• Cutting
  • Conventional
  • Reverse

22
Needle Selection
  • Purpose
  • Thick skin FS, CE
  • Cosmetic P, PS, PRE, PC
  • Curvature
  • 3/8 for most cutaneous procedures
  • Size
  • 2 and 3 good for skin closures

23
Sterile Prep and Drape
  • Mask and non-sterile gloves
  • Open your own tray
  • Arrange light, table etc
  • Prep skin (Betadine)
  • Sterile gown and gloves
  • Set up instruments
  • Drape

24
Principles of Closure
  • Control bleeding
  • Eliminate dead space
  • Evert edges
  • Approximate dont strangulate

25
Many Closure Techniques
  • Simple Interrupted
  • Simple Running
  • Vertical Mattress
  • Horizontal Mattress
  • Subcuticular running
  • 3 pt or ½ buried mattress
  • Dog ear repairs

26
Most Useful Techniques for Primary Care
  • Simple (and buried) interrupted
  • Simple running
  • Vertical Mattress
  • Subcuticular running

27
Simple Interrupted
28
Buried Interrupted
29
Simple Running
30
Vertical Mattress
  • Far/far, turn needle, backhand near/near

31
Subcuticular Running
  • Dermal/epidermal junction
  • Advancement and button-hole

32
Instrument Tying
  • 2 loops wrapped around needle end
  • Grab free end with needle holder
  • Keep free tails short
  • Next loop wrapped in opposite direction as the
    first ? square knot
  • Repeat three more times ? 5 knots
  • Pull completed knot to the side

33
Dressings
  • Dress your own wound
  • Remove your own sharps
  • Apply dressing sterilely
  • Clean off blood etc.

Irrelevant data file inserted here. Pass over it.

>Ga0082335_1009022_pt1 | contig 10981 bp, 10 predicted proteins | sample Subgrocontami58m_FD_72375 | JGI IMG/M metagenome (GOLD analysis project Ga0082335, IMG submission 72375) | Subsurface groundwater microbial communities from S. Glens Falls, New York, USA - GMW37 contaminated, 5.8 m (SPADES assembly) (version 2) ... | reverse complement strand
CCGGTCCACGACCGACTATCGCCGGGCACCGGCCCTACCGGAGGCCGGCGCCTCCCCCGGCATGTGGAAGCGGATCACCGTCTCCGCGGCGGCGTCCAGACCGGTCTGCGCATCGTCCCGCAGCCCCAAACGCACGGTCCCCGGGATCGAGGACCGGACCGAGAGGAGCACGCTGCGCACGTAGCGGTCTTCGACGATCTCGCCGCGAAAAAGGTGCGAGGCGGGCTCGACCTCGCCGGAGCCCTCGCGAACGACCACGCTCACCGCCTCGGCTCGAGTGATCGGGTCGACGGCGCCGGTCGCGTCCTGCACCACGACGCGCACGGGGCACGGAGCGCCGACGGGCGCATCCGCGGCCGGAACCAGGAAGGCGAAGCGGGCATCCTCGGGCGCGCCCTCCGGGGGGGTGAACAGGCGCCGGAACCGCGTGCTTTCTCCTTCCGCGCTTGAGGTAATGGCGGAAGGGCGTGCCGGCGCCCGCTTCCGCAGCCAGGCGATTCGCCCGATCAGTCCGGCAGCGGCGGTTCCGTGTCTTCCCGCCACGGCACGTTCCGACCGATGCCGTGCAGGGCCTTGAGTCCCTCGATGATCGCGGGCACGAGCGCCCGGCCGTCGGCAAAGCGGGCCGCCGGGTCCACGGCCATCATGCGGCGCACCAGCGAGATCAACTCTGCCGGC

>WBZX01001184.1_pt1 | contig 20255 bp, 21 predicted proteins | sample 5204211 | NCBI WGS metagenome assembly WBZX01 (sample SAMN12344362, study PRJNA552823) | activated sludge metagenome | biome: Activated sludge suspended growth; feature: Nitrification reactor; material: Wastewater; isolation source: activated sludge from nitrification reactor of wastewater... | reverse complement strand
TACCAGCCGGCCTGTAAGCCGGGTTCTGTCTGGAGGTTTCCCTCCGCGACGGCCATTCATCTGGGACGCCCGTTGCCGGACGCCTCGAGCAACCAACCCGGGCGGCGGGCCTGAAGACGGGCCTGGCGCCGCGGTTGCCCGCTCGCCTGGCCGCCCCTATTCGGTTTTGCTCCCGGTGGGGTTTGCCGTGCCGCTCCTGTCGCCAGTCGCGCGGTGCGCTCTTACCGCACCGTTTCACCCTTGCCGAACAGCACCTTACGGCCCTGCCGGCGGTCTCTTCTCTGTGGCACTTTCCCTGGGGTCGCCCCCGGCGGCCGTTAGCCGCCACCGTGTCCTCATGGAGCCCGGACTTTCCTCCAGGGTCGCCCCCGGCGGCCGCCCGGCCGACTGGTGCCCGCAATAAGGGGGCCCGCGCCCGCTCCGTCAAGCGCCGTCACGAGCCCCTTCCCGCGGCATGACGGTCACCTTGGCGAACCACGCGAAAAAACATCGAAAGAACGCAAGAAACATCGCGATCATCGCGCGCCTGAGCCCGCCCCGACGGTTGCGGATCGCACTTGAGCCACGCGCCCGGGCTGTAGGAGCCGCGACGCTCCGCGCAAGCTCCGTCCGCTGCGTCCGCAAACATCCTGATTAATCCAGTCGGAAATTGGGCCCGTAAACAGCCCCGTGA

• Bacitracin (face/scalp)
  • Tube gauze fingers and toes

34
Post Procedure
  • Keep dressing clean/dry
  • Remove in 24 hrs (face) or 48 hrs
  • Wash with gentile soap
  • Redress QD
  • No swimming or soaking
  • Return in x days for wound check and approx. 2x
    for suture removal

35
Suture Removal Times
  • Face 3-4 days
  • Scalp 5-10 days
  • Trunk 7-10 days
  • Arm or leg 7-10 days
  • Foot 10-14 days
  • Over Joint 14-21 days

36
Suture Removal Technique
37
Resources
  • Pfenninger JL, Fowler GC. Procedures for Primary
    Care 2nd Edition. 2003
  • Mendez, Roberto. Evaluation, Management and
    Closure of Simple Laceration.
  • The Surgical Residents TrainingHome Page. The
    University of Washington School of Medicine.

38
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39
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40
Debriding
  • Use scapel or scissors
  • Remove gravel, asphalt etc. (Vaseline gauze)
  • Excise devitalized tissue
  • Convert jagged contaminated ? clean surgical

41
Antibiotics?
  • High/mod SBE risk
  • Animal bites
  • Cat/dog Pasturella multocida
  • Human Eikenella corrodens and Staph. Aureus
  • Augmentin

42
Blades
43
Undermining
  • Avoid in dirty wounds
  • Use scapel or scissors
  • Cut at dermal/adipose jxn

44
Other Techniques
  • Tapes/Strips
  • Tissue Adhesive (Dermabond)
  • DPC (Tertiary Intent)

45
Amboise Pare (1520-1590)
Rejected boiling oil treatment in favor of salve
Wound tissue should be treated gently